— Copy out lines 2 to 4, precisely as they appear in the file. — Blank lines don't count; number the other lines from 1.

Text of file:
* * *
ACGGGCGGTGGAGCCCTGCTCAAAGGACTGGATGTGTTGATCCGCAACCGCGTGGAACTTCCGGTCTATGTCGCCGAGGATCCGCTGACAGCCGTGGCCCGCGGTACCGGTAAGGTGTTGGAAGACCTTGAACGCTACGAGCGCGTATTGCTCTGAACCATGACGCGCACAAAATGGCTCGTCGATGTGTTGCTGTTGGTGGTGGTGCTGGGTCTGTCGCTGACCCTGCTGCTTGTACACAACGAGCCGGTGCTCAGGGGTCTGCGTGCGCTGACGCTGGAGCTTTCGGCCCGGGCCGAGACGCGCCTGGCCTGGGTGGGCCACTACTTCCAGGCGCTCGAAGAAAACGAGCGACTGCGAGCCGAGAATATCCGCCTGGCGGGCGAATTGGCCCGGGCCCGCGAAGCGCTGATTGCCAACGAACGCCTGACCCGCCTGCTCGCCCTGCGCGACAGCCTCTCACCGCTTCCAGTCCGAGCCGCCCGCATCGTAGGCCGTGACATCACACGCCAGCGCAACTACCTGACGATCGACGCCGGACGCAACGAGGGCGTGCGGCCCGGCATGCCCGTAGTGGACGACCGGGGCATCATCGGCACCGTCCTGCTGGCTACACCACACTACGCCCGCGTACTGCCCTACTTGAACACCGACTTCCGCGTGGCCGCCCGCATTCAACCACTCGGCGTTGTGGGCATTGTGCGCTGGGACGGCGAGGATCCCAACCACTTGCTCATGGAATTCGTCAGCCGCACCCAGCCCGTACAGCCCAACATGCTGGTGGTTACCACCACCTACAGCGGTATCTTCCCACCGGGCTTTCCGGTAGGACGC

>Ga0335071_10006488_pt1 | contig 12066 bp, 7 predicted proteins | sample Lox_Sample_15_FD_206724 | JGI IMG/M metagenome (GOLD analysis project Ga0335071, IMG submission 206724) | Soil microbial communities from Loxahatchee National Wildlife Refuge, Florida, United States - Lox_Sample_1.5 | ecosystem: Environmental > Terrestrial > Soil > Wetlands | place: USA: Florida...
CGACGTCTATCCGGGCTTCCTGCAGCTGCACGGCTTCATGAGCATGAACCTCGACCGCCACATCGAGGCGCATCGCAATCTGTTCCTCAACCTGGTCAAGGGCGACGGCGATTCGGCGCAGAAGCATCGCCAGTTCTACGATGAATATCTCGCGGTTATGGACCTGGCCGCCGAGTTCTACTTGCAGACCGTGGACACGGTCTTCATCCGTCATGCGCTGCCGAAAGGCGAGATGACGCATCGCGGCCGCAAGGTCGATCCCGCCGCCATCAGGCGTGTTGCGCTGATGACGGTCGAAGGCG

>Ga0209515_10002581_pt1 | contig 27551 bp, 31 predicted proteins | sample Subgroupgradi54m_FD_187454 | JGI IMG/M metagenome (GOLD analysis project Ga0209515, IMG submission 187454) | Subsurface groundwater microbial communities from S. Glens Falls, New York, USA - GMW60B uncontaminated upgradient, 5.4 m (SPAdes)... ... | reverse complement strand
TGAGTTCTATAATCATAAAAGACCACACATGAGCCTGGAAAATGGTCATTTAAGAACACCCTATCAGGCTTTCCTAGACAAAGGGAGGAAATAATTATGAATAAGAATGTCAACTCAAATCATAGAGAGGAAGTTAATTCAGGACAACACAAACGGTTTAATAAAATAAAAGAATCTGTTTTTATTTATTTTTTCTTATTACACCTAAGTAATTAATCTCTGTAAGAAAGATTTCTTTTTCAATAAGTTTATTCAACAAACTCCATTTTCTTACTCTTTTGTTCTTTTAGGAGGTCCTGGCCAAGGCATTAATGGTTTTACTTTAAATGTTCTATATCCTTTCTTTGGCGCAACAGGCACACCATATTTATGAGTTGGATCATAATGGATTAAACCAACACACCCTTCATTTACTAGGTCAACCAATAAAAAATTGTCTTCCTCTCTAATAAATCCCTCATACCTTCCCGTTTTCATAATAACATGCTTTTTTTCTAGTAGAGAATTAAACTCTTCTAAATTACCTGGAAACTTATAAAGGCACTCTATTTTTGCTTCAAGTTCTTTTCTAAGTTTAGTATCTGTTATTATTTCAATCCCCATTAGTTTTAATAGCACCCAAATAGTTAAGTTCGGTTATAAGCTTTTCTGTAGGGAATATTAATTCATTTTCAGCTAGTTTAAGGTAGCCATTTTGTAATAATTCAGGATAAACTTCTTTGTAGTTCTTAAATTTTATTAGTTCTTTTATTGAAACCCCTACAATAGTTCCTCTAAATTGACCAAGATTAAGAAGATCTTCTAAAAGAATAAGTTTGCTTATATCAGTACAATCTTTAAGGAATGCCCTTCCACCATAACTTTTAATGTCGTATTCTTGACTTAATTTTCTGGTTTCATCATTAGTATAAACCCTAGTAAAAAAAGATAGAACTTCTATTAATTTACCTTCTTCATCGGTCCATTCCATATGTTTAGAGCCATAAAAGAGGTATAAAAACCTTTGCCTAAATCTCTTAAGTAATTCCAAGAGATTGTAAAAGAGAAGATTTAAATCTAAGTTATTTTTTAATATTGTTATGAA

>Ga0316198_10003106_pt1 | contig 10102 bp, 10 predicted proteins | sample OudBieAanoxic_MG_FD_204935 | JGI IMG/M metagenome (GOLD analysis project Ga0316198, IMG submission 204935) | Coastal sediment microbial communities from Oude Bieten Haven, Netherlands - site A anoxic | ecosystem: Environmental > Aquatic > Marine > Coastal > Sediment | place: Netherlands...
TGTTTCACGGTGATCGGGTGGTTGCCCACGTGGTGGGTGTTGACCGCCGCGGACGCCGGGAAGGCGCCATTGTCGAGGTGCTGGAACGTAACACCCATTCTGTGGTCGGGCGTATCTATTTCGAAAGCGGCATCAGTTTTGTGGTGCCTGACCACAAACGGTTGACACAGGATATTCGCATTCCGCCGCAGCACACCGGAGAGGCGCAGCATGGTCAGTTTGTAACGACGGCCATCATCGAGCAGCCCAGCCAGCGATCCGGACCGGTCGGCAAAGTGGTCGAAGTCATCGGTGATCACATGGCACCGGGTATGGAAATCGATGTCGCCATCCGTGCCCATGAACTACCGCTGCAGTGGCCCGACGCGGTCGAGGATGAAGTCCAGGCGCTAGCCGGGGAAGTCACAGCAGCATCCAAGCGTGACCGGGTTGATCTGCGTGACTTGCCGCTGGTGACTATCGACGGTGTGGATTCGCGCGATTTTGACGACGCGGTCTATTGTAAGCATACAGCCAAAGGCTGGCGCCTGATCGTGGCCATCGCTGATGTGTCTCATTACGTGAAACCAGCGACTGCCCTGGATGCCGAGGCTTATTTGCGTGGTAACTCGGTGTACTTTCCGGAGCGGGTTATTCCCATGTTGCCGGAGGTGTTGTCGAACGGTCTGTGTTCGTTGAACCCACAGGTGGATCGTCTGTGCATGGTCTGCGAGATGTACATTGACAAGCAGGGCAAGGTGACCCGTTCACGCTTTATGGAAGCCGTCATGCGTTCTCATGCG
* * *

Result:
>Ga0335071_10006488_pt1 | contig 12066 bp, 7 predicted proteins | sample Lox_Sample_15_FD_206724 | JGI IMG/M metagenome (GOLD analysis project Ga0335071, IMG submission 206724) | Soil microbial communities from Loxahatchee National Wildlife Refuge, Florida, United States - Lox_Sample_1.5 | ecosystem: Environmental > Terrestrial > Soil > Wetlands | place: USA: Florida...
CGACGTCTATCCGGGCTTCCTGCAGCTGCACGGCTTCATGAGCATGAACCTCGACCGCCACATCGAGGCGCATCGCAATCTGTTCCTCAACCTGGTCAAGGGCGACGGCGATTCGGCGCAGAAGCATCGCCAGTTCTACGATGAATATCTCGCGGTTATGGACCTGGCCGCCGAGTTCTACTTGCAGACCGTGGACACGGTCTTCATCCGTCATGCGCTGCCGAAAGGCGAGATGACGCATCGCGGCCGCAAGGTCGATCCCGCCGCCATCAGGCGTGTTGCGCTGATGACGGTCGAAGGCG

>Ga0209515_10002581_pt1 | contig 27551 bp, 31 predicted proteins | sample Subgroupgradi54m_FD_187454 | JGI IMG/M metagenome (GOLD analysis project Ga0209515, IMG submission 187454) | Subsurface groundwater microbial communities from S. Glens Falls, New York, USA - GMW60B uncontaminated upgradient, 5.4 m (SPAdes)... ... | reverse complement strand